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In Reply to: RE: Horns and high efficiency . what effect ? posted by saki70 on March 30, 2017 at 12:15:52
Paul and others mention dynamics and I would underline that word as well. What is very hard to picture for many is why that is.
If one were to take a sound level meter and measure a reproducible event, one finds that on the "fast" setting and C weighting, the meter usually agrees very well with subjective loudness.
One might conclude that the requirements for a loudspeaker to re-produce "that sound" would be what the SLM indicates (accounting for distance etc) and while this often assumed, reality is very different partly because what "we" experience as loudness is NOT very tightly tied to what it takes to reproduce a given signal. The VU meter (Volume Unit) was conceived to indicate loudness but it deliberately has a time constant and that is becase our hearing also has a time constant, loudness is not only related to how loud something actually is but also how long it has lasted, to be perceived as loud, it mush exist for some amount of time. Very short and loud sounds we do not judge as being loud when compared to that sound sustained for a second or so.
The measurement or recording microphone on the other hand converts acoustic pressure into Voltage signal with a fixed proportionality so that one can examine the Voltage and knowing the mic pressure sensitivity, calculate the instantaneous pressure at any point in the waveform.
What one finds is that many common sounds (and musical instruments) have shockingly high instantaneous SPL's which do not show up on a normal sound level meter. For example, I have a large B&K sound level meter which has a "peak hold" reading which captures the loudest peak (over some short time) and simply throwing a metal tea spoon on the tile floor in the kitchen produced an instantaneous peak spl of nearly 140dB. It was so short and no doubt much of it very high frequencies that to me it only sounded like one of the kids threw a spoon on the floor.
Point is, to reproduce anything such that is has the original dynamics, one must produce all the annoying instantaneous peaks not just the "Average" level related to subjective loudness or an spl meter.
This kind of dynamic limiting is more common than one might think and sadly, the ONLY way to see if a system is suffering from this is to get an oscilloscope and look at the amplifier output. Any instantaneous clipping or limiting in any part of the chain, will be visible if preset on the output terminals. In a more complicated sound system, this is one way to verify the gain structure (gain of each element in the chain) is acceptable.
So (looking only through the window of dynamics) if one has high efficiency speakers with a more powerful power amp, you're more likely to be reproducing the instantaneous peaks compared to a low power amp on low efficiency speakers.
Think about it, if one had a good recording that had 20dB or even 30dB difference between the peak and average level, that also means that the instantaneous peaks are 100 to 1000 times louder than the average level that one would read with an integrating meter, like a sound level meter or our sense of loudness. These recordings sound dynamic, not loud because the loud portions are too short.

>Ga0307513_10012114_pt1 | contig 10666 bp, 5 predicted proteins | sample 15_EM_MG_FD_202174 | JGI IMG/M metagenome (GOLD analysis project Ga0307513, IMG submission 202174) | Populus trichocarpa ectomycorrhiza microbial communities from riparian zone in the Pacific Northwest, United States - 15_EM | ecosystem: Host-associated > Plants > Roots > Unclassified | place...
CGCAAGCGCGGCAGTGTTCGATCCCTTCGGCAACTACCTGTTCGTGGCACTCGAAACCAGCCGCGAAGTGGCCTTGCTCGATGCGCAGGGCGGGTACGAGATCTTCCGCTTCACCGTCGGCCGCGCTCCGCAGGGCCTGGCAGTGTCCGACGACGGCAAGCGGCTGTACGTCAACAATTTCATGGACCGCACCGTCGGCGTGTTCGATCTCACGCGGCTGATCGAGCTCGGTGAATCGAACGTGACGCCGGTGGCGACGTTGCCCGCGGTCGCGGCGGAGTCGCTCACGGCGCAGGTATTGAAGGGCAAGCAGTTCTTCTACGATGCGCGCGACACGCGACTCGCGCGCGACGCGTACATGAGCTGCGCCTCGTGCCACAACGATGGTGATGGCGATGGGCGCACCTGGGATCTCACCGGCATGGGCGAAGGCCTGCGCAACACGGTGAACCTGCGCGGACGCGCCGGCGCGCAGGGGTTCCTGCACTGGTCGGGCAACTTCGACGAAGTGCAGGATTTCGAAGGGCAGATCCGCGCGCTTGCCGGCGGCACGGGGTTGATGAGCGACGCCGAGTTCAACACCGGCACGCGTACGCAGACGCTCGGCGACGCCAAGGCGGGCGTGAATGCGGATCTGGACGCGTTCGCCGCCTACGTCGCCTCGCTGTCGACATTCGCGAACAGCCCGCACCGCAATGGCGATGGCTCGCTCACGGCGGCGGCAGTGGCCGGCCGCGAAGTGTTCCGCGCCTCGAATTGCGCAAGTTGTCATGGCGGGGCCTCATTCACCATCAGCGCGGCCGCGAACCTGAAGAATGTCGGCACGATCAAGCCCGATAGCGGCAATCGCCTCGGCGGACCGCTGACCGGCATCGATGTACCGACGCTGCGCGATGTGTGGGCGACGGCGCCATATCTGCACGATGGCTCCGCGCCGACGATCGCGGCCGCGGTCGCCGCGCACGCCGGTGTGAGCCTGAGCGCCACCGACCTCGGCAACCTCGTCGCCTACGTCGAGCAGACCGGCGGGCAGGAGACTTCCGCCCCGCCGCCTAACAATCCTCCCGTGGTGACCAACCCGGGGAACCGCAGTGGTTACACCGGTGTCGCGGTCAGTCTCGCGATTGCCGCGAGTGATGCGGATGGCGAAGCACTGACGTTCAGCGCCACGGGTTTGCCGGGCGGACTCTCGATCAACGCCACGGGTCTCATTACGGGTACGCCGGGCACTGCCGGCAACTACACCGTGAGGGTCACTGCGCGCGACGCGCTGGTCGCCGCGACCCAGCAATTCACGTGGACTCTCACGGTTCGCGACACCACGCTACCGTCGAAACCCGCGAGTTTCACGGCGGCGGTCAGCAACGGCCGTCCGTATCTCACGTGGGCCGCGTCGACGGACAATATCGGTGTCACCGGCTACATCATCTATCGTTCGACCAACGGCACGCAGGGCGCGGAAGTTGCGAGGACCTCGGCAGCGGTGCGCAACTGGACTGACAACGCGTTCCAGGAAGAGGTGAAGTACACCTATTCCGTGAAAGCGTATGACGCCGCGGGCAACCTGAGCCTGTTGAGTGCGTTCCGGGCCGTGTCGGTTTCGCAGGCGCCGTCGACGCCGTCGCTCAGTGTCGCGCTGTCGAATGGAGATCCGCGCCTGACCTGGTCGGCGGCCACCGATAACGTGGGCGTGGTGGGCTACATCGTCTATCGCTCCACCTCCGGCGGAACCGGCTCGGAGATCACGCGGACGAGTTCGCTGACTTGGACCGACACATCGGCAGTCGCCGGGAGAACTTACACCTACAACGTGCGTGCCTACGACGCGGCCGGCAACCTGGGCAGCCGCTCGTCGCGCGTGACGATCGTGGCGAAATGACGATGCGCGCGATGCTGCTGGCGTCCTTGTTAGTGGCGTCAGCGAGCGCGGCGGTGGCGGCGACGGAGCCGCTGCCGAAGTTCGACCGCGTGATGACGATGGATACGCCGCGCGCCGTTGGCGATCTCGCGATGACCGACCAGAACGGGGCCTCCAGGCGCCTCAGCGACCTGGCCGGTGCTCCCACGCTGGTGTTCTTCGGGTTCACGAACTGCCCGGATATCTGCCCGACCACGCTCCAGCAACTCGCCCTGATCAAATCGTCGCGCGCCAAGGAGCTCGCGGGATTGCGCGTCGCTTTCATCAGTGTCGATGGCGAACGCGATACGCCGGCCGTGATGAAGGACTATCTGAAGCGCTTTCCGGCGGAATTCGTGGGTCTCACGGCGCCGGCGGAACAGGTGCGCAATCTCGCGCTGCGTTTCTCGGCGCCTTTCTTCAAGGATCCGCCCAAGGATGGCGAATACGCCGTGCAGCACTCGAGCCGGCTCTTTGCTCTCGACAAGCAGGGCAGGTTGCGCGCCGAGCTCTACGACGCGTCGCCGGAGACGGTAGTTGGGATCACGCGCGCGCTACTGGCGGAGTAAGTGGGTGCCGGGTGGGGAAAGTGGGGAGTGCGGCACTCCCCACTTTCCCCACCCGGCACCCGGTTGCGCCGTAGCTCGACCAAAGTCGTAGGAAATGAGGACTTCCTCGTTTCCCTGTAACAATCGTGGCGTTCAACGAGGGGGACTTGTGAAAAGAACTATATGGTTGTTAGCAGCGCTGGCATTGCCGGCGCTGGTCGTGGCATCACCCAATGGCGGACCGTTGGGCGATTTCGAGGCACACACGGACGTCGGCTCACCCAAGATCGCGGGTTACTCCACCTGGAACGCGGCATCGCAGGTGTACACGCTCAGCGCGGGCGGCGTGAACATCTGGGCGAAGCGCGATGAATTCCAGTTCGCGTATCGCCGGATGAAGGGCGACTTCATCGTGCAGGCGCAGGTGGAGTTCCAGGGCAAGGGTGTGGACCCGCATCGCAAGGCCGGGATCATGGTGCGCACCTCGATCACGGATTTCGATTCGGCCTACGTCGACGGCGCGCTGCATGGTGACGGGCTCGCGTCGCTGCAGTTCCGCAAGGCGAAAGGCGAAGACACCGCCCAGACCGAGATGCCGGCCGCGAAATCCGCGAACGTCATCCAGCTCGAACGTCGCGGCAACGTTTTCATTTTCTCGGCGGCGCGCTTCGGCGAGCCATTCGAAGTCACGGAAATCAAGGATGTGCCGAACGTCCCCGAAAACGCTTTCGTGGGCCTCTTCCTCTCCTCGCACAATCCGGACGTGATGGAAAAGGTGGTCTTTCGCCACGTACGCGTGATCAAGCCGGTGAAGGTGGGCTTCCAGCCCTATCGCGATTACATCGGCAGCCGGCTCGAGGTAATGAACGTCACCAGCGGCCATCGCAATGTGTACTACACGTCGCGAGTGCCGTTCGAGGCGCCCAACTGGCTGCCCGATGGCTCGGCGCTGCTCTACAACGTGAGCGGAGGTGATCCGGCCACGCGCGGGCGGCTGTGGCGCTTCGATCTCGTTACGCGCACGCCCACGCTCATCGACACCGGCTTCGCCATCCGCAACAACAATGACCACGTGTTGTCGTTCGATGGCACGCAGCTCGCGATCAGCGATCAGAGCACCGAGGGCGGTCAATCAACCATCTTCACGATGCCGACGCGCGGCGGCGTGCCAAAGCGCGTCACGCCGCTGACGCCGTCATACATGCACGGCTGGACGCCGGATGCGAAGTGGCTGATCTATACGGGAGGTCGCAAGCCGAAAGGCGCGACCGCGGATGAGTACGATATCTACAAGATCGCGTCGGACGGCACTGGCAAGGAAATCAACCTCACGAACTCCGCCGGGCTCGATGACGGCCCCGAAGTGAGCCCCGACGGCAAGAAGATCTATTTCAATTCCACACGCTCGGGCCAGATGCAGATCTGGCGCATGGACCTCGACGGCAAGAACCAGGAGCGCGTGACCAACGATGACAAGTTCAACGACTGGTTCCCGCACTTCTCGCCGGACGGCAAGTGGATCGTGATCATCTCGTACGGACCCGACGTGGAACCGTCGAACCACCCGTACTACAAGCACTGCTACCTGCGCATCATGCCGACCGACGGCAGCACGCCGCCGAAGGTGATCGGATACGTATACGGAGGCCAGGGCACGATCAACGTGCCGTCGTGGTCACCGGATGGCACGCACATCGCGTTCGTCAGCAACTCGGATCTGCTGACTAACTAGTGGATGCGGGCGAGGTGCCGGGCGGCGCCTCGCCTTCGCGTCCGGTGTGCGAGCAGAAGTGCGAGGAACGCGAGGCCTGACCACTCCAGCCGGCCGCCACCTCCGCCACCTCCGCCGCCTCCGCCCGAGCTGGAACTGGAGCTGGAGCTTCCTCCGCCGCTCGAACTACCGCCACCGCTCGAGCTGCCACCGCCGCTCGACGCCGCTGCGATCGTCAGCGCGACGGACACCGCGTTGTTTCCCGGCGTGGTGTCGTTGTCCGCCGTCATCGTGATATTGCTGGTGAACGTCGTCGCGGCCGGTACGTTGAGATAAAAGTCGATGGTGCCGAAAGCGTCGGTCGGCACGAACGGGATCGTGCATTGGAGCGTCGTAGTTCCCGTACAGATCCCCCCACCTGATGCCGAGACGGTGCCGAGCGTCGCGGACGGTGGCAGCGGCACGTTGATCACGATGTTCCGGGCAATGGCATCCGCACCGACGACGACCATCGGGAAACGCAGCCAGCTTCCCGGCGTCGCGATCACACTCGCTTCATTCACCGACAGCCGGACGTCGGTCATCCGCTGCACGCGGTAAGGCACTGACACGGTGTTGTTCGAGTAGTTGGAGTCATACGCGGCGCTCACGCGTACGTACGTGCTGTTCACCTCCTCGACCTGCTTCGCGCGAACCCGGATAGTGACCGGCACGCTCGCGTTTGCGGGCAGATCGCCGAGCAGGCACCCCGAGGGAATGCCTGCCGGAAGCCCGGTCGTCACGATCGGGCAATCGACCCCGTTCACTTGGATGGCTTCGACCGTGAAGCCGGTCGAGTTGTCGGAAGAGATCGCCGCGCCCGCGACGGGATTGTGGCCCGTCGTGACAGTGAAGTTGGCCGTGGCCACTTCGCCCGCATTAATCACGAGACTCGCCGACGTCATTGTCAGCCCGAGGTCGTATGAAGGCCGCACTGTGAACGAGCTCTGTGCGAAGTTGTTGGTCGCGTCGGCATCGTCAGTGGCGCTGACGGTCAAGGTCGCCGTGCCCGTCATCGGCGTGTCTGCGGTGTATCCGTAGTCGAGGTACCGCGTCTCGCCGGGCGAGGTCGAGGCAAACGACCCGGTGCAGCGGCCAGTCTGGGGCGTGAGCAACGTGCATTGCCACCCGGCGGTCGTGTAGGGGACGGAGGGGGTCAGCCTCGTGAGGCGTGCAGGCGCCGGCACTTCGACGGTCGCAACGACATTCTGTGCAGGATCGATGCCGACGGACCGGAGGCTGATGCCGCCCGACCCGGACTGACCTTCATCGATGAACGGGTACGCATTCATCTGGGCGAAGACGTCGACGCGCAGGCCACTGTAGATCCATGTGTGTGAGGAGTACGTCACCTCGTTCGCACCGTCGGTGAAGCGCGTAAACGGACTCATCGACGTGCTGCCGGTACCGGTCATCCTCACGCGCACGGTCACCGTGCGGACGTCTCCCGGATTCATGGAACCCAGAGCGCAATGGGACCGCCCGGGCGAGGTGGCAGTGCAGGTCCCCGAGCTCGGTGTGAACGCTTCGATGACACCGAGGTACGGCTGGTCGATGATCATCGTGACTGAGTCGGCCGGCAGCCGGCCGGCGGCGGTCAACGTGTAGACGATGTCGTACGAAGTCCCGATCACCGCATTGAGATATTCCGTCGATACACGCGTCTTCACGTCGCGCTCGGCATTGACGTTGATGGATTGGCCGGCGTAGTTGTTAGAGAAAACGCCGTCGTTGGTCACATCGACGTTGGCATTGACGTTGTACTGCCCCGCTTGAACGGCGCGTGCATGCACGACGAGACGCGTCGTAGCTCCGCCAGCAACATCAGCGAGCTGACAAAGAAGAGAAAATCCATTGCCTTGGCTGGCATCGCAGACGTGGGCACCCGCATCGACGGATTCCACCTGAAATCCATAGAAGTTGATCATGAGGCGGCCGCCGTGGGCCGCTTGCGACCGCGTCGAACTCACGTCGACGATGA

Funny thing too, being so short, with instantaneous clipping, one cannot hear it as a flaw and is only detectable when compared to the same music without it, or visible on an oscilloscope.
There are many ways to get higher efficiency and like low efficiency systems, all have engineering difficulties
Further, my old mentor John Meyer (meyersound.com) told me way back in the day, when I was a youngin' and budding audio guy, that a very high quality audio system can be more damaging to our hearing than a lesser quality one, because...
A higher quality, more accurate, system will reproduce the instantaneous peaks which our ears don't have time to re-act to and put the biological "limiting" system into action. THAT was a very valuable piece of information.
This is a confusing area, yes TTS (temporary threshold shift) does take some time to work (particular muscles in ones ear clamp down) however an interesting paradox exists.
A paradox dealing with an aspect of loudspeaker system performance not measured or discussed often.
Lets say you had a stadium and you had to comply with new laws that require sound systems to be intelligible when used for emergency announcements. To pass the intelligibility test they use a language independent test called STIpa.
If one compares an array such as are usually for concert sound or as often installed in a large venue one finds that the myriad of individual sources and individual arrivals in time from each after a single input event produce low intelligibility compared to a system which only has one arrival in time when fed a single event. As the distance from each source to each listener is a variable, a dsp correction for this is only applicable in one location.
While that measure indicates being faithful to the time information is among the things important for intelligibility, a different thing is found with music when switching from the array to a single source, to reach the same satisfying subjective volume, requires about -10dB lower actual average level or more.
There are inherent reasons those arrays sound like they do and not hifi.
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